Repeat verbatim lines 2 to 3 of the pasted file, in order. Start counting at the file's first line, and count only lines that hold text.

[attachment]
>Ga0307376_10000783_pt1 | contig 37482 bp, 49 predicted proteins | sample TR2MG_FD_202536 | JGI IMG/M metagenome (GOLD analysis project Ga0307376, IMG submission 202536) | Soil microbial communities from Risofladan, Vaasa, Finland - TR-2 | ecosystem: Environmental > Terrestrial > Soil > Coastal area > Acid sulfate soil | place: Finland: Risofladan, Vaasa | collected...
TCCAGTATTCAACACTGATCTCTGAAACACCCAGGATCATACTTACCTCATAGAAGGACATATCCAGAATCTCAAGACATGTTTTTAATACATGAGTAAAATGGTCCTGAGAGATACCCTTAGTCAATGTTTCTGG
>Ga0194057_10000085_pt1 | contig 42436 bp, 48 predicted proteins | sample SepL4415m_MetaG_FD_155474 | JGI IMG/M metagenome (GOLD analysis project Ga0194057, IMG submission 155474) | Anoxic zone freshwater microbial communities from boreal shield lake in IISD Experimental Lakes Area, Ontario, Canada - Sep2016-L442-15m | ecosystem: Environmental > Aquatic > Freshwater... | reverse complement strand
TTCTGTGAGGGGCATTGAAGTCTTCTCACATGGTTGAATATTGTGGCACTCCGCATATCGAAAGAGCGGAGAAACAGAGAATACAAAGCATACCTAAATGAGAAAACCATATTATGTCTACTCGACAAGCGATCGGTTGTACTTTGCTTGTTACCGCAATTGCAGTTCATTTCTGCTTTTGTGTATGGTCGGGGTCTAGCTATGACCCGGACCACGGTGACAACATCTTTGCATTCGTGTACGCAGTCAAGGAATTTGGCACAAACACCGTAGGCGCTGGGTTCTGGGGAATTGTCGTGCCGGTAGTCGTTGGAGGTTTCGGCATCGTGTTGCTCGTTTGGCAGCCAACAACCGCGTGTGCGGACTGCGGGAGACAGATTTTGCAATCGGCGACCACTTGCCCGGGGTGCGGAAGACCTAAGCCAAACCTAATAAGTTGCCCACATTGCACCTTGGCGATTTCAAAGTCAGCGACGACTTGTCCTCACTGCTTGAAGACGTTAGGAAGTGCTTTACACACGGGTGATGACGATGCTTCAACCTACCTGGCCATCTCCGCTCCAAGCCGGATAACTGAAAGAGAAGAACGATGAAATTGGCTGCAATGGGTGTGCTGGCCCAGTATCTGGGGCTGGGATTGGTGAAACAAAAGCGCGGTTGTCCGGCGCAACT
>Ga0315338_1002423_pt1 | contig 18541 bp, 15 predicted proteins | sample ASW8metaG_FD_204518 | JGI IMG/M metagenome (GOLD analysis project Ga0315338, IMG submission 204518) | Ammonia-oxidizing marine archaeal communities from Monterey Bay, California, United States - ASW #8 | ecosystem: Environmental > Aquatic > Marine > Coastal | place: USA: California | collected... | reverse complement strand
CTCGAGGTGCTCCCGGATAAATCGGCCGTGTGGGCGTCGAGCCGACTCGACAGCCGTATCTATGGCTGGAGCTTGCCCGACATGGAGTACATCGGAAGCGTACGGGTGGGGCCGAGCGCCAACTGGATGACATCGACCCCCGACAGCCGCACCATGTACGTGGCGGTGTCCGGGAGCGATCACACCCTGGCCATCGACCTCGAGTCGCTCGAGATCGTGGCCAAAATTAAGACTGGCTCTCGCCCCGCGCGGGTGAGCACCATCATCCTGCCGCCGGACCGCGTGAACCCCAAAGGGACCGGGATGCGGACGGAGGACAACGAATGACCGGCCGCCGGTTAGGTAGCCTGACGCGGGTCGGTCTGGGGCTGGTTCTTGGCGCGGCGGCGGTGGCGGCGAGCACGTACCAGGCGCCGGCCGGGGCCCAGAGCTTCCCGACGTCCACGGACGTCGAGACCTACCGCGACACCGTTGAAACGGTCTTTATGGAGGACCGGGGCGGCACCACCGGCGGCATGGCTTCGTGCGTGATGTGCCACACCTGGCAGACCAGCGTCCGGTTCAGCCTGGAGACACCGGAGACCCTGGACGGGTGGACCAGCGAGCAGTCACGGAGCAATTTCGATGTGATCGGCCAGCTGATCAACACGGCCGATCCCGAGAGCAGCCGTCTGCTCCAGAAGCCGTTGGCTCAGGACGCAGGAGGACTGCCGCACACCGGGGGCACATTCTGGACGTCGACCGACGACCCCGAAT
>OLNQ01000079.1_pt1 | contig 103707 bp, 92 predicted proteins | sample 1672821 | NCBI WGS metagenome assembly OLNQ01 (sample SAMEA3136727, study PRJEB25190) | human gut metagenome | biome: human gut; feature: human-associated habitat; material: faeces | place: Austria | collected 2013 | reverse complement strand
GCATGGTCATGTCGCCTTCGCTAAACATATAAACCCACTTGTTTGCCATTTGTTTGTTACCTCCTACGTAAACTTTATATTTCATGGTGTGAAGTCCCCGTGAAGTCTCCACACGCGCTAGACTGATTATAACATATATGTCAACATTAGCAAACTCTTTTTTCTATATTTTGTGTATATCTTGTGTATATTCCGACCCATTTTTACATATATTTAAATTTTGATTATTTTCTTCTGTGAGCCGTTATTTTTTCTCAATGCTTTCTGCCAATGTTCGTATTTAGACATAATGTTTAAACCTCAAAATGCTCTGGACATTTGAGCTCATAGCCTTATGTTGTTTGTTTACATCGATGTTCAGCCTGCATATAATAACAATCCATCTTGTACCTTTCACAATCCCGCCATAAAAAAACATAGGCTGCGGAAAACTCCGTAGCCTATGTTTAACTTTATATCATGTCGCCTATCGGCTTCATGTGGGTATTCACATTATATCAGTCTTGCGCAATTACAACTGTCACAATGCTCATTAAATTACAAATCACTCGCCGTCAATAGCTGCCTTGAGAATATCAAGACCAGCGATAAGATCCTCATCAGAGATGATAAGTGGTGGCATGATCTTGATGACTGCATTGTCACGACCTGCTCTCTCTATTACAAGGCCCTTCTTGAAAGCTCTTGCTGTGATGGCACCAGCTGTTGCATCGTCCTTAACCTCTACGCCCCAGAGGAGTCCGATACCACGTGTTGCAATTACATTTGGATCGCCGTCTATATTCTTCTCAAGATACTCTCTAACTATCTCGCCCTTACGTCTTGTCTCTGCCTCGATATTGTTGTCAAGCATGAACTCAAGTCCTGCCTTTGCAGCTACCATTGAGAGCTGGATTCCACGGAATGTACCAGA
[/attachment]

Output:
TCCAGTATTCAACACTGATCTCTGAAACACCCAGGATCATACTTACCTCATAGAAGGACATATCCAGAATCTCAAGACATGTTTTTAATACATGAGTAAAATGGTCCTGAGAGATACCCTTAGTCAATGTTTCTGG
>Ga0194057_10000085_pt1 | contig 42436 bp, 48 predicted proteins | sample SepL4415m_MetaG_FD_155474 | JGI IMG/M metagenome (GOLD analysis project Ga0194057, IMG submission 155474) | Anoxic zone freshwater microbial communities from boreal shield lake in IISD Experimental Lakes Area, Ontario, Canada - Sep2016-L442-15m | ecosystem: Environmental > Aquatic > Freshwater... | reverse complement strand